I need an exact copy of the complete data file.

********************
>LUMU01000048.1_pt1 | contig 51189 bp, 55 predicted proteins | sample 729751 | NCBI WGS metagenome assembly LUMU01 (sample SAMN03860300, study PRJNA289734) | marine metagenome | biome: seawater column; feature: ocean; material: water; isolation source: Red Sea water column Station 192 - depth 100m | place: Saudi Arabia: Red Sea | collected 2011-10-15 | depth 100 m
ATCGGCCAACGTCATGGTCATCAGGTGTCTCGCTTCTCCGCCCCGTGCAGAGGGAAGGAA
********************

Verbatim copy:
>LUMU01000048.1_pt1 | contig 51189 bp, 55 predicted proteins | sample 729751 | NCBI WGS metagenome assembly LUMU01 (sample SAMN03860300, study PRJNA289734) | marine metagenome | biome: seawater column; feature: ocean; material: water; isolation source: Red Sea water column Station 192 - depth 100m | place: Saudi Arabia: Red Sea | collected 2011-10-15 | depth 100 m
ATCGGCCAACGTCATGGTCATCAGGTGTCTCGCTTCTCCGCCCCGTGCAGAGGGAAGGAA